Immediately mist and darkness came over him, and he groped about, seeking someone to lead him by the hand. 12When the proconsul saw what had happened, he believed, for he was amazed at the teaching about the Lord.
In Pisidian Antioch
    13 From Paphos, Paul and his companions sailed to Perga in Pamphylia, where John left them to return to Jerusalem. 14From Perga they went on to Pisidian Antioch. On the Sabbath they entered the synagogue and sat down. 15 After the reading from the Law and the Prophets, the leaders of the synagogue sent word to them, saying, “Brothers, if you have a word of exhortation for the people, please speak.”
   16 Standing up, Paul motioned with his hand and said: “Fellow Israelites and you Gentiles who worship God, listen to me! 17 The God of the people of Israel chose our ancestors; he made the people prosper during their stay in Egypt; with mighty power he led them out of that country; 18 for about forty years he endured their conduct in the wilderness; 19 and he overthrew seven nations in Canaan, giving their land to his people as their inheritance. 20 All this took about 450 years.
   “After this, God gave them judges until the time of Samuel the prophet. 21 Then the people asked for a king, and he gave them Saul son of Kish, of the tribe of Benjamin, who ruled forty years. 22 After removing Saul, he made David their king. God testified concerning him: ‘I have found David son of Jesse, a man after my own heart; he will do everything I want him to do.’
   23 “From this man’s descendants God has brought to Israel the Savior Jesus, as he promised. 24 Before the coming of Jesus, John preached repentance and baptism to all the people of Israel. 25 As John was completing his work, he said: ‘Who do you suppose I am? I am not the one you are looking for. But there is one coming after me whose sandals I am not worthy to untie.’

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Achbor [Ăch'bôr]—a mouse.
  1. Father of Baal-hanan and king of Edom (Gen. 36:38391 Chron. 1:49).
  2. Son of Michaiah and one of Josiah’s messengers (2 Kings 22:1214). Called Abdon in 2 Chronicles 34:20.
  3. A Jew, whose son Elnathan was sent by Jehoiakim to bring back Urijah the prophet from Egypt (Jer. 26:2236:12).

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The Coming of Elijah

Matthew 17:9-13 "I tell you that Elijah has already come, and they did not recognize him, but did to him whatever they pleased. So also the Son of Man will certainly suffer at their hands" ( v. 12).
Puritan commentator Matthew Henry remarks that "there is a proneness in good men to expect the crown without the cross." This is a comment on Matthew 17:1-8 and Peter's desire to build "tents," or "tabernacles" (kjv), for Jesus, Moses, and Elijah on the Mount of Transfiguration (v. 4 ). Peter is rebuked for his wish indirectly - the Father silences the apostle when He proclaims His Son's identity (vv. 5-6). Once more, Peter has missed the whole picture about the Savior. He thinks it is time to celebrate the fullness of the messianic age according toZechariah 14:16-19, a vision of the Feast of Booths (or, the Feast of Tabernacles; see Lev. 23:33-44) on the Day of the Lord. But as Jesus has said, the full revelation of His glory can come only after the cross (Matt. 16:21-23).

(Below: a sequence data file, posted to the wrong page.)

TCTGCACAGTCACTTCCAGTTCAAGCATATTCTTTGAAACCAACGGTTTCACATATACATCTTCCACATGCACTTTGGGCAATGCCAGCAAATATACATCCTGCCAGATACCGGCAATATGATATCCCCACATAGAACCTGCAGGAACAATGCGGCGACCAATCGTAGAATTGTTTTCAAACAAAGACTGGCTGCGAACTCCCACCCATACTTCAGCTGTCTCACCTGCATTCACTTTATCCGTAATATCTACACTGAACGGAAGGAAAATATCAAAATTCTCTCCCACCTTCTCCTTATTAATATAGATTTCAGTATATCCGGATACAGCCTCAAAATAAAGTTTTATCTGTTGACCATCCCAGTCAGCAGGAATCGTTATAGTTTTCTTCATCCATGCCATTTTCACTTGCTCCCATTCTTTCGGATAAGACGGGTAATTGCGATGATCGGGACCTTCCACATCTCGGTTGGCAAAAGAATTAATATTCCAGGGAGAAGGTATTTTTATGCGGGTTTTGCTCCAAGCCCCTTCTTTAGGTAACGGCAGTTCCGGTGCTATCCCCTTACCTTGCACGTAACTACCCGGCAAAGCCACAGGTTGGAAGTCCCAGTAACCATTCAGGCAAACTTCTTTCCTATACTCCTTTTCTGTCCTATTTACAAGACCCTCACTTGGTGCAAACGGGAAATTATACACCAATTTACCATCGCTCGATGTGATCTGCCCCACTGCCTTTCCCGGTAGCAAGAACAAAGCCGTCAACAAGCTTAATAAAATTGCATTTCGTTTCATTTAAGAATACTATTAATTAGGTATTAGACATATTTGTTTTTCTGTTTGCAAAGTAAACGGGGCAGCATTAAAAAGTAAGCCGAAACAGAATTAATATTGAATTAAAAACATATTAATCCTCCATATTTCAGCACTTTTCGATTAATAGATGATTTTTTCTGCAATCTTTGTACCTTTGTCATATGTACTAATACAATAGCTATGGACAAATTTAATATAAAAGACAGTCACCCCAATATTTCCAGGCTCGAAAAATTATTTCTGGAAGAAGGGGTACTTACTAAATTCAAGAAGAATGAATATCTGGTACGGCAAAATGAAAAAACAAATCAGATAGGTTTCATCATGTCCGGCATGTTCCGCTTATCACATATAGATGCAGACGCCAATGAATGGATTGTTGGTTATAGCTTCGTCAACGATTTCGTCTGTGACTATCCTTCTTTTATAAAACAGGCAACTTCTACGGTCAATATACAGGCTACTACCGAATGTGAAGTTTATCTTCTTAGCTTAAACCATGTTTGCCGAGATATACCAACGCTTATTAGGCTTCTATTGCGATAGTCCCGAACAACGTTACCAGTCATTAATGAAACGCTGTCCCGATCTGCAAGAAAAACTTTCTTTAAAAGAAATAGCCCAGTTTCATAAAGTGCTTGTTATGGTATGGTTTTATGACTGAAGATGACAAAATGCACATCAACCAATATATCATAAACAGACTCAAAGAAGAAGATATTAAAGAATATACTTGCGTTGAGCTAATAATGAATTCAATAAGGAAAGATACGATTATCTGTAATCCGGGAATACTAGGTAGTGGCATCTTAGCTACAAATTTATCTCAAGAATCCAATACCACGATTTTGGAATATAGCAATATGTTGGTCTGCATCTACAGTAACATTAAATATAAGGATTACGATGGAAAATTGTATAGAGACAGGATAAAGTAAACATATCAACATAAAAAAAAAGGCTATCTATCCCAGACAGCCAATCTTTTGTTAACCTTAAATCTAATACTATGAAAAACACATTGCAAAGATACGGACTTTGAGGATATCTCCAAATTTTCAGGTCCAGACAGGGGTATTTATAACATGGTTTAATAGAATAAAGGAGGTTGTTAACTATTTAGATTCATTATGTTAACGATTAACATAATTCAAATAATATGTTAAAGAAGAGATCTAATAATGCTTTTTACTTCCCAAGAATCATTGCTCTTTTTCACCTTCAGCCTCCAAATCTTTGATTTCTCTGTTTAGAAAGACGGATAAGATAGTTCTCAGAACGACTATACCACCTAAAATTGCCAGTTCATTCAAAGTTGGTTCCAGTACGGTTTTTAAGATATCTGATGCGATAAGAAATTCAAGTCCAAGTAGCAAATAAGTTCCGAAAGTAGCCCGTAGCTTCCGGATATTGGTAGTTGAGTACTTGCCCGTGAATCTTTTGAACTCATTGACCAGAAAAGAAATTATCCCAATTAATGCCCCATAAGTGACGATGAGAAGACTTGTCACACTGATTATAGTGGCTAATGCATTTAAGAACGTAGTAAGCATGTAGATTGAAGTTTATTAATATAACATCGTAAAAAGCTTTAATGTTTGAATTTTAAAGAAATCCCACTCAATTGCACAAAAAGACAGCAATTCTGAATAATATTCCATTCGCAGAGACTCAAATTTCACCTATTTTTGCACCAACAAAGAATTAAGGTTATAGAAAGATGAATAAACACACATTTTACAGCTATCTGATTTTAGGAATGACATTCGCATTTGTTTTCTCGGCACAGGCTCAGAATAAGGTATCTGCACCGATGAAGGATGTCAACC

Christ repeats this principle in today's passage, forbidding His disciples to tell of Jesus' glory until after His resurrection vindicates His faithful life and suffering death (17:9 ). Again, He does not want the populace to impose their misguided assumptions upon Him and rise up against Rome. Even the disciples do not yet understand the Messiah's call to suffer, and so His glory must be concealed lest the empire attempt to silence Jesus before His ministry is finished.
Our Lord's disciples are confused after Jesus mentions His death, especially since they have just seen Elijah (v. 10). Based on Malachi 4:5-6 , first-century Jews looked for Elijah's return to restore righteousness in Israel and bring reconciliation between God's people prior to the messianic age. The disciples cannot see how Christ's death can follow this renewal, for how can the Messiah be killed if He comes during the age of justice inaugurated in Elijah? Jesus explains that they rightly expect Elijah to restore all things (Matt. 17:11 ). However, the disciples must also understand that Elijah's restoration will not include all the physical sons of Abraham and therefore not create an environment of universal holiness. An "utter destruction" inMalachi 4:6 falls on the impenitent, implying that some will fail to repent and live accordingly when Elijah comes. As Malachi predicted, the new Elijah was rejected, even executed by the authorities (Matt. 14:1-12 ). This will set the stage for the Messiah to be likewise killed (17:12-13).

Coram deo: Living before the face of God

John Calvin writes on today's passage that Elijah's restoration "does not mean that John the Baptist restored them perfectly, but that he conveyed and handed them over to Christ, who would complete the work which he had begun." In His ministry, atonement, and resurrection, Jesus finished the task necessary to bring repentance to Israel and the nations. Today He uses us to proclaim this work to the world. When was the last time you preached the Gospel to someone in need?
For further study:
The Bible in a year:
INTO the WORD daily Bible studies from TableTalk Magazine, Matthew Studies. Copyright © 2008 by Ligonier Ministries.
Subscribe to Tabletalk magazine and receive daily Bible studies & in depth articles from world class scholars for only $23 per per year! That's only $1.92 per month. And you can try it out for three months absolutely free! Bringing the best in biblical scholarship together with down-to-earth writing, Tabletalk helps you understand the Bible and apply it to daily living. 

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The Song of the Cross

Even the best people sometimes suffer
Psalm 22:18 They divide my clothes among them and cast lots for my garment.
Superficially, the Old Testament can sometimes read like the plot of an old movie. The good guys are the Israelites, and they fight with the bad guys from nations around them. The Israelites have moments when they get off track, worshiping idols and acting like their "bad guy" neighbors. But when they turn back to God, they invariably win, and win big. The ending, in story after story, is happy. God is on their side.